China to increase nuclear warheads to 1,500, Pentagon warns

Nov 29, 2022, 10:00 AM | Updated: 10:20 am
China's President Xi Jinping arrives to attend the APEC Economic Leaders Meeting during the Asia-Pa...

China's President Xi Jinping arrives to attend the APEC Economic Leaders Meeting during the Asia-Pacific Economic Cooperation, APEC summit, Saturday, Nov. 19, 2022, in Bangkok, Thailand. (Jack Taylor/Pool Photo via AP)

(Jack Taylor/Pool Photo via AP)

WASHINGTON (AP) — China is expanding its nuclear force and is on pace to nearly quadruple the number of warheads it has by 2035, rapidly closing its gap with the United States, the Pentagon said in a report released Tuesday.

The report builds on the military’s warning last year that China is expanding its nuclear force much faster than U.S. officials had predicted, highlighting a broad and accelerating buildup of military muscle designed to enable Beijing to match or surpass U.S. global power by mid-century.

Last year, the Pentagon said the number of Chinese nuclear warheads could increase to 700 within six years and may top 1,000 by 2030. The new report says China currently has about 400 nuclear warheads, and that number could grow to 1,500 by 2035.

The United States, by comparison, has 3,750 active nuclear warheads.

Beijing’s growing arsenal is creating uncertainty for the U.S. as it navigates how to deter two nuclear powers, Russia and China, simultaneously, the Pentagon said in its recent nuclear posture review. And China’s buildup also creates uncertainty about its intentions, said Bonny Lin, director of the China power project at the Center for Strategic and International Studies.

“Will the actual increase in capability start impacting how Chinese experts think about the use of nuclear weapons?,” such as whether it would change Beijing’s no “first use” policy, Lin asked. “That’s the uncertainty. We can’t assume that if they have more capabilities, that their policy is going to remain the same.”

The report looks at China’s activities in 2021 and therefore does not assess what impact Russia’s invasion of Ukraine may have had on China’s militarization priorities or strategy, or to what extent the invasion has weakened or strengthened China’s relationship with Russia, said a senior defense official who briefed reporters in advance of the report’s release on the condition they not be named.

While China has not provided Russia with weapons in the current conflict, its amplification of Russian disinformation and its continued support for joint military exercises with Russia is something the U.S. is monitoring closely, the official said.

China is also closely watching how the international community reacts to Russia’s threat to use nuclear weapons in Ukraine, said John Erath, senior policy director for the Center for Arms Control and Non-Proliferation.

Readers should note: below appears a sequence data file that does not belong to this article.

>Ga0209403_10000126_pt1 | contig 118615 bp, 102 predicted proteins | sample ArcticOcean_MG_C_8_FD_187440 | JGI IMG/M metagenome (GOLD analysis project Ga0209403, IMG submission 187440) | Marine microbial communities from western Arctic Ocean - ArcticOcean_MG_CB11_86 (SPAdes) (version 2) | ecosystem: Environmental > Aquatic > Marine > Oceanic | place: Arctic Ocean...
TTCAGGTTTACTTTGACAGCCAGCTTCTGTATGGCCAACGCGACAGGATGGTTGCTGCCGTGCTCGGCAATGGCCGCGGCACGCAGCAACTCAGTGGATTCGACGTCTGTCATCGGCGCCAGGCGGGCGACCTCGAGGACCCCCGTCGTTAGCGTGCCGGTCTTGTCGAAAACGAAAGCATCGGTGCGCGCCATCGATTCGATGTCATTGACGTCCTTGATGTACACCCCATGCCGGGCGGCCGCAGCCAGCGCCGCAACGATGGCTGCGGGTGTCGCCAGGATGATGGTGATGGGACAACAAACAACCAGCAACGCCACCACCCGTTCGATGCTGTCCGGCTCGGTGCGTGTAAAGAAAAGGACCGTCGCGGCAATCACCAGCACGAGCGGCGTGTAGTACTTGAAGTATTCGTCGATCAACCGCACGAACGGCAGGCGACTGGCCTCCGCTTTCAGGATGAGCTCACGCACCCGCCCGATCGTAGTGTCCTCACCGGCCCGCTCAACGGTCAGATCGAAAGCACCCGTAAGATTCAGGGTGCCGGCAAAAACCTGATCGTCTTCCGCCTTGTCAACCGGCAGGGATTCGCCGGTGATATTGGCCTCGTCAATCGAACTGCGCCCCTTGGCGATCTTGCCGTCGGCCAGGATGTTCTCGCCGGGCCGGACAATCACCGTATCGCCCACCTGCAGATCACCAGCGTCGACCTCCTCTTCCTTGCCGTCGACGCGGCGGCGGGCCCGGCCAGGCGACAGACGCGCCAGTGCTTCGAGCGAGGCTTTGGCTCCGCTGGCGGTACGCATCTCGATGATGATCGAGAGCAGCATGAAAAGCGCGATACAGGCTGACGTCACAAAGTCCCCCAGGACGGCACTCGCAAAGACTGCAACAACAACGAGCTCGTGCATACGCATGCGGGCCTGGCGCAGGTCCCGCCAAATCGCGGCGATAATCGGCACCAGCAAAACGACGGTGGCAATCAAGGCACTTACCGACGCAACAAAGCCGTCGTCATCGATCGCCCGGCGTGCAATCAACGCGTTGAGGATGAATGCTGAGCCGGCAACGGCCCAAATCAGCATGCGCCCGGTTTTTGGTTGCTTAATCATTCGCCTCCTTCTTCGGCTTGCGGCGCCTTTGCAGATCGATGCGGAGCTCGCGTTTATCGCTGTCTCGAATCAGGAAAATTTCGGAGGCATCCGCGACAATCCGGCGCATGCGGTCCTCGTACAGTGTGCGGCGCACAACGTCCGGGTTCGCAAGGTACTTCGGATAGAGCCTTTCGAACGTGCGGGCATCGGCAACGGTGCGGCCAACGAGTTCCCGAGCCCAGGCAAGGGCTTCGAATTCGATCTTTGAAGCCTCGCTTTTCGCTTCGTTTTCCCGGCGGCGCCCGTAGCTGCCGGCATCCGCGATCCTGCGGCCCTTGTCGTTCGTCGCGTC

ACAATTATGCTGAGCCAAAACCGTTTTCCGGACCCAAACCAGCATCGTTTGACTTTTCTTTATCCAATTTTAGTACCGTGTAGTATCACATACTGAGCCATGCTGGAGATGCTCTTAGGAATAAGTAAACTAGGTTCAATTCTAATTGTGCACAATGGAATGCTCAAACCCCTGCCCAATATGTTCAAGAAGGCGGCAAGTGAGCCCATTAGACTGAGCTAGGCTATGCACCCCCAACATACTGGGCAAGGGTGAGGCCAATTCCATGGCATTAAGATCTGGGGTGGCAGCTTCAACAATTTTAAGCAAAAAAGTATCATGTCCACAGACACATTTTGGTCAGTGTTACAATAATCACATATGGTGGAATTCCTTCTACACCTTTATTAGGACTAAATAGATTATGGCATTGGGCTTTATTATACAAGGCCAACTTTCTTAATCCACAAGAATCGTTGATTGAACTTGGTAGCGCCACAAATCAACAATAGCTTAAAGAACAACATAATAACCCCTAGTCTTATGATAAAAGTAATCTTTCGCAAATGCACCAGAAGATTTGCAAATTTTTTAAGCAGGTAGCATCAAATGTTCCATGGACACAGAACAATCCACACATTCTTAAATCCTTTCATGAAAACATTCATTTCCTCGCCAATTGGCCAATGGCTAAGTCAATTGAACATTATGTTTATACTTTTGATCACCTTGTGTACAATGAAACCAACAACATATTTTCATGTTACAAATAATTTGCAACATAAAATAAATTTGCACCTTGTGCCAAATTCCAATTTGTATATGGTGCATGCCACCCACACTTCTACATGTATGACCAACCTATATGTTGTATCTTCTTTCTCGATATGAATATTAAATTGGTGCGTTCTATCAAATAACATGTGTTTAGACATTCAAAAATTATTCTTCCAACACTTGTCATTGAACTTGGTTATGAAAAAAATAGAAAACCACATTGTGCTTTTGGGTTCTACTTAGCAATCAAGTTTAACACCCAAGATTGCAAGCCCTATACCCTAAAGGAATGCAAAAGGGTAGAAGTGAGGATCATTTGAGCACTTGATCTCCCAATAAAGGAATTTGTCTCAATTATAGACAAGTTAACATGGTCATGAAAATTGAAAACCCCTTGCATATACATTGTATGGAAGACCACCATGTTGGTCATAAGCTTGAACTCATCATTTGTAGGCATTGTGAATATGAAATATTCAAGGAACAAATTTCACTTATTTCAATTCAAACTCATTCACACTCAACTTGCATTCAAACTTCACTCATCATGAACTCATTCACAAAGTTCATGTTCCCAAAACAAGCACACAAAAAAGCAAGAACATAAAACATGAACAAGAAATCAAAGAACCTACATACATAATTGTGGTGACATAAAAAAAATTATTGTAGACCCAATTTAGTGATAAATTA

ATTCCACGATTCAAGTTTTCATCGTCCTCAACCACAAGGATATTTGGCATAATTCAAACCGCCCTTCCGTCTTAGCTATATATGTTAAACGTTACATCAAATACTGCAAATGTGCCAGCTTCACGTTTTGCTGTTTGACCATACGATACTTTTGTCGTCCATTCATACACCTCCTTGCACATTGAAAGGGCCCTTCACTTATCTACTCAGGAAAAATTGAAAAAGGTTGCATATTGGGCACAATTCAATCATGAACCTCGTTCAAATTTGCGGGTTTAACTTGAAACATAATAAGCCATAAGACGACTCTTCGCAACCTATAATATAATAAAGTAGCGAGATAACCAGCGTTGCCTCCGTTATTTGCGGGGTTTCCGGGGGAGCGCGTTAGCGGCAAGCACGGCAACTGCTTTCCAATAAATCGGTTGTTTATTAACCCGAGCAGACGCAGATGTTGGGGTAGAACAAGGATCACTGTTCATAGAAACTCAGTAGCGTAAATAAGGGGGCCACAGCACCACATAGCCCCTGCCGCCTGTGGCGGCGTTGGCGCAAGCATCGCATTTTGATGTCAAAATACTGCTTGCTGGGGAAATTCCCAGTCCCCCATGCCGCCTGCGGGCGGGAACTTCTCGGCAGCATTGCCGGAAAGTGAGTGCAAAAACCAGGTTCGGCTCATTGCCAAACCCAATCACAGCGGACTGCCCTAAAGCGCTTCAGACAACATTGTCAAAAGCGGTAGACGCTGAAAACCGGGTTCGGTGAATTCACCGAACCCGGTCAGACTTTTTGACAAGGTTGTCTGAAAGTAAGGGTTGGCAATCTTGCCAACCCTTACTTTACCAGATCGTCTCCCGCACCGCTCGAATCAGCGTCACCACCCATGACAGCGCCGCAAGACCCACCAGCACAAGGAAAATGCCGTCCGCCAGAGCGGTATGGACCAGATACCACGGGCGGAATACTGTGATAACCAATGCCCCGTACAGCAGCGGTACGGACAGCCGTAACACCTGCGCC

“If Russia is able to gain its objectives by means of nuclear threats, China will derive lessons from that and could be potentially making these kinds of threats against Taiwan or other neighboring countries in connection with China’s territorial ambitions,” Erath said.

The report was released as China is seeing its most widespread protests in decades, with demonstrators denouncing the country’s “zero-COVID” policy, but the timing is unrelated. Congress requires the Pentagon to prepare the report annually.

Its release also comes just two weeks after President Joe Biden met with China’s President Xi Jinping on the sidelines the Group of 20 Summit in Bali, Indonesia, their first in-person meeting since Biden became president in January 2021.

During their nearly three-hour session, Biden objected directly to China’s “coercive and increasingly aggressive actions” toward Taiwan, but also said the U.S. is not looking for conflict with the communist power.

However, China considers Taiwan to be a “red line,” Defense Minister Wei Fenghe told U.S. Defense Secretary Lloyd Austin in Cambodia last week, according to a statement provided by the Chinese Ministry of Defense.

“Taiwan is China’s. Taiwan and the resolution of the Taiwan issue is China’s own affair in which no outside force has the right to intervene,” Wei said, according to the ministry’s statement.

Beijing has vowed to bring the self-governing island of Taiwan under its control, by force if necessary. Xi has given his military until 2027 to develop the military capability to retake the self-ruled island democracy that the Communist Party claims as its own territory.

“If realized, this 2027 objective could give the (People’s Liberation Army) capabilities to be a more credible military tool for the Chinese Communist Party to wield as it pursues Taiwan unification,” the Pentagon found in its 2022 report.

The U.S. has committed billions of dollars in military weapons to Taiwan to build up its defenses and help it rebuff any potential attack.

The senior defense official said the Defense Department does not see an imminent threat of invasion of Taiwan, instead establishing a new normal of increased intimidation. In reaction to House Speaker Nancy Pelosi’s visit to Taiwan in August, China has also launched more frequent and aggressive military actions that test Taiwan’s airspace and coastlines.

China has also made worrisome gains in building capabilities that “blind and deafen the enemy,” including knocking out communications and early warning satellites, expanding its use of artificial intelligence and intensifying their efforts in cyberwarfare, the report said.

The Pentagon, in its recently released national defense strategy, said China remains the greatest security challenge for the United States, and that the threat from Beijing will determine how the U.S. military is equipped and shaped for the future.

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China to increase nuclear warheads to 1,500, Pentagon warns